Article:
Natural disasters 2015-2020: Loss, damage rise tenfold

Flood the biggest cause, says BBS survey
Bangladesh Natural disasters
A woman with two children wade through water as they look for shelter amidst heavy rains that caused widespread flooding in Sylhet yesterday. Images: Mashuk Hridoy/Sheikh Nasir/Reuters/Courtesy of Palash Basak

Household loss and damage due to natural disasters saw nearly tenfold increase in 2015-2020 compared to that in 2009-2014, says a report of Bangladesh Bureau of Statistics.

Flooding alone accounted for 56.4 percent of the total loss and damage of Tk 1,79,198.8 crore.

In 2009-2014, the total amount was Tk 18,424.7 crore of which Tk 4,280.71 crore or 23.2 percent was lost to flooding.

When it comes to proportion of damage and loss to total income, the members of the lowest income group lose 97.17 percent of their income during the period of a disaster while it's only 9.33 percent for the highest income group.

Besides, the lowest income group is more than 10 times vulnerable compared to the highest income group in terms of exposure to damage and loss.

Talking to this newspaper, Zahid Hussain, former lead economist at the World Bank's Dhaka office, and Prof Mustafizur Rahman, distinguished fellow at the Centre for Policy Dialogue, said the increase in production cost and the size of the country's economy was one of main reasons behind the rise in monetary value of loss and damage.

The government should have special allocations for its social protection programmes to bail out the poor and vulnerable groups from such damage and loss, they said.

Zahid Hussain pointed out that flood is now causing more damage than in the past because the natural drainage system has been clogged due to unplanned road constructions.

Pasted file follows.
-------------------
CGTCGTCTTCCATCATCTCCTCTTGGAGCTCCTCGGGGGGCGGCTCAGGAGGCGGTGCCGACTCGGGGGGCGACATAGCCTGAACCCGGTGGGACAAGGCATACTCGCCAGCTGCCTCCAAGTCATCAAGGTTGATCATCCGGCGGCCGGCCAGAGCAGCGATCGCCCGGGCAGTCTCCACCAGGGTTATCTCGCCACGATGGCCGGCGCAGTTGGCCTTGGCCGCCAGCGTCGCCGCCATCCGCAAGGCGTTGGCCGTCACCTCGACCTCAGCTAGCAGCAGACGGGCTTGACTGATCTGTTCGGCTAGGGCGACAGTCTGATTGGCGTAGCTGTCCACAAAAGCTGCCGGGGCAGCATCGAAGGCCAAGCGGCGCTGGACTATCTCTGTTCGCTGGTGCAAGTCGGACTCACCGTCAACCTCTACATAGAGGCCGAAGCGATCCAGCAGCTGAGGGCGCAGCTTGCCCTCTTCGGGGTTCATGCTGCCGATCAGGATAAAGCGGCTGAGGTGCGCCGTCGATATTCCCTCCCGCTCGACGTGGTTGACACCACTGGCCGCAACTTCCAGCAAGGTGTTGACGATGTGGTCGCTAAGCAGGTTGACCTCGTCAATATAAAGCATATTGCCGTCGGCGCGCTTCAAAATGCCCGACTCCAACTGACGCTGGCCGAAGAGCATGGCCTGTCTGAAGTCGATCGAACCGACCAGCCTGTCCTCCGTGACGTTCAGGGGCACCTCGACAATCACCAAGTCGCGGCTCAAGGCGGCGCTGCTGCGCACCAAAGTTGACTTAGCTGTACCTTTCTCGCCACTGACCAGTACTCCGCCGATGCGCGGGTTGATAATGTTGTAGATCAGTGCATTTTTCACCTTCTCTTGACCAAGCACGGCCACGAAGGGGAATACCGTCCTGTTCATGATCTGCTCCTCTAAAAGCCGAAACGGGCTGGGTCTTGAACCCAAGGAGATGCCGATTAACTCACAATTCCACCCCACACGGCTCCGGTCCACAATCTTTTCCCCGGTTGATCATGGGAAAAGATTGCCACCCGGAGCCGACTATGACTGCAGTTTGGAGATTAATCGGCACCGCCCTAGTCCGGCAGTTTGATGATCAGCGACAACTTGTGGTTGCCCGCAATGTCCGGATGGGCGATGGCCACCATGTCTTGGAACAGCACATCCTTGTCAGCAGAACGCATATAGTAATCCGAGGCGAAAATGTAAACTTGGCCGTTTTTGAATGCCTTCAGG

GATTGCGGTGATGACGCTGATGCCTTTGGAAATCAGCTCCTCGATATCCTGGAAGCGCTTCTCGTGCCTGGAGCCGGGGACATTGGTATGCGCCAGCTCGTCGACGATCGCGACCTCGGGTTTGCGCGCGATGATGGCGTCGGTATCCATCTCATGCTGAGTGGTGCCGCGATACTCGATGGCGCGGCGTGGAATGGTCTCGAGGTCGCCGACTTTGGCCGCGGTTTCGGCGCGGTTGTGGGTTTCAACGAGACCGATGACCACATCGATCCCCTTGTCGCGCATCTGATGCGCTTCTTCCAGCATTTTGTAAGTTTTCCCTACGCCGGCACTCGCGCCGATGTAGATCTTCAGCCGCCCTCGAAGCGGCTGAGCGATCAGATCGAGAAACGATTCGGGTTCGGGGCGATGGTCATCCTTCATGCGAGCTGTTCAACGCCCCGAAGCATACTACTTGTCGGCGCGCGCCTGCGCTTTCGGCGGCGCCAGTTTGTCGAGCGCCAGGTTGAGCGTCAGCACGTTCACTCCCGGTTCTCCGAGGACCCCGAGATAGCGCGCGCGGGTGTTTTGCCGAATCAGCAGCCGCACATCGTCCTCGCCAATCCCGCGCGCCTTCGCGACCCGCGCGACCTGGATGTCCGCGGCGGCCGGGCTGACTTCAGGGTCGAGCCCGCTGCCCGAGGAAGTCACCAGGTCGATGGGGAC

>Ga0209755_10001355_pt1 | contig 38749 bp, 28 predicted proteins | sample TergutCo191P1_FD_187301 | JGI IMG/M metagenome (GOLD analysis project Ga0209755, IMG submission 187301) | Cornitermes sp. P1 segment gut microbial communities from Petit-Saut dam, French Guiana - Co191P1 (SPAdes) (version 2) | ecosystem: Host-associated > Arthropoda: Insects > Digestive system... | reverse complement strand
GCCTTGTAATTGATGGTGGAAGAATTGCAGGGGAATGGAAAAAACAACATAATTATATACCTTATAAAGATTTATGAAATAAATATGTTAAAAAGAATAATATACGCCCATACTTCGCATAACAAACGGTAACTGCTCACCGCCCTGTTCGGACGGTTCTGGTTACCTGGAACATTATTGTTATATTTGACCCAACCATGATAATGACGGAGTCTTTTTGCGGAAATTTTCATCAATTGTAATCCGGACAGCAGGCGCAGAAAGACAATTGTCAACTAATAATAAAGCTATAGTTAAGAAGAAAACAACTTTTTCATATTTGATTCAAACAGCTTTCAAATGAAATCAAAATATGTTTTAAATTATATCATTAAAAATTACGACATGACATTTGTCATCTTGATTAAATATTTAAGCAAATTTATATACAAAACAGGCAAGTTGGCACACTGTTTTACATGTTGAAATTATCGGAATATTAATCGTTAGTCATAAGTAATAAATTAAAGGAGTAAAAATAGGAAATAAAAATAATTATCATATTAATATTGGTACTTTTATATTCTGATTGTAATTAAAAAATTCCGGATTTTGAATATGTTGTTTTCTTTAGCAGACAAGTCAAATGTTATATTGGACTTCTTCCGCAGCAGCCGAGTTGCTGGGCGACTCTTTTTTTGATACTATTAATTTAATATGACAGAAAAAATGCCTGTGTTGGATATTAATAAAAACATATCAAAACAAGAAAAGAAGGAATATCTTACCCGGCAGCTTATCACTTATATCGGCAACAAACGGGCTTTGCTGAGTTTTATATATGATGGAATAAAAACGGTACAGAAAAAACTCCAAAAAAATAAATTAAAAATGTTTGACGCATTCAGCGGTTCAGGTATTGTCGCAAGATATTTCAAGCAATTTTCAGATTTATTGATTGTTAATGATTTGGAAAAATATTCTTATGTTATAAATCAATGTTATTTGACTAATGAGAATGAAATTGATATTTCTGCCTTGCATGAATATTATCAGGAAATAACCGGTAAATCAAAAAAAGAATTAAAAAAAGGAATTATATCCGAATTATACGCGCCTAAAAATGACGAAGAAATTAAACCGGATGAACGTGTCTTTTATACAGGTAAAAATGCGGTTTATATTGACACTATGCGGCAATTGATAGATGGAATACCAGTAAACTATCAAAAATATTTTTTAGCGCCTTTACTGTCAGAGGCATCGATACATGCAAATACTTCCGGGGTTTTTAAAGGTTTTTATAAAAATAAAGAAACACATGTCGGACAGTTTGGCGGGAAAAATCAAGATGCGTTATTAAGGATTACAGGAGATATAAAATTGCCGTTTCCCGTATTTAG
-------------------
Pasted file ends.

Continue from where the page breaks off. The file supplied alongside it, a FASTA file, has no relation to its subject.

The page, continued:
Economic loss from disasters can go up if natural correction mechanism to mitigate the crisis is disrupted because of unplanned infrastructure development, he noted.

Zahid further said the areas vulnerable to different natural disasters have already been identified by the government. For example, it is well-known that Sylhet and Sunamganj are prone to floods in April-May.

He said the government's social protection system has to be more responsive to the impact of disaster to mitigate the crisis of poor and vulnerable groups.

Released on Sunday, the report, "Bangladesh Disaster-related Statistics 2021: Climate Change and Natural Disaster Perspectives", is the second of its kind conducted by the BBS last year. The first one was carried out in 2016.

Its main objective was to develop a national database on disaster risk and impacts, including economic losses.

Over the last three decades, Bangladesh has been hit by more than 200 natural disasters, the latest report said.

The country's proximity to the Bay of Bengal, low-lying terrain and monsoon make it extremely vulnerable to natural disasters.

Flood, erosion, and cyclone together accounted for 85.6 percent of the total damage and loss in 2015-2020 compared to 58.4 percent in the previous period.

According to the report, of the 75,15,977 affected households, 54.69 percent had been hit by flooding, 34 percent by cyclone and 17.83 percent by hailstorm in 2015-2020.

Besides, natural disasters caused a loss of Tk 51,796.1 crore in crops, Tk 7,137.3 crore in livestock, Tk 2,697.6 crore in poultry and Tk 6,646 crore in fishing.

The total value of land lost to erosion was Tk 21,974.4 crore with Dhaka division being the most erosion-prone zone, followed by Rangpur and Barisal divisions.

Besides, total economic loss due to land degradation was estimated at Tk 72,209.9 crore in 2015-2020.

Mustafizur said disasters caused more damage and loss to the poor and vulnerable groups because they were increasingly involved in agriculture and other nature-related income opportunities.

"It is necessary to ensure environment-friendly and inclusive development …"

He further said that if activities that harm the nature and environment cannot be stopped, this will lead to more disasters and cause higher economic losses, affecting the poor and vulnerable disproportionately.

Bangladesh is considered to be among the top five countries economically vulnerable to the impacts of global climate change. The government needs to strengthen its efforts to get more funds to mitigate the challenges, he added.


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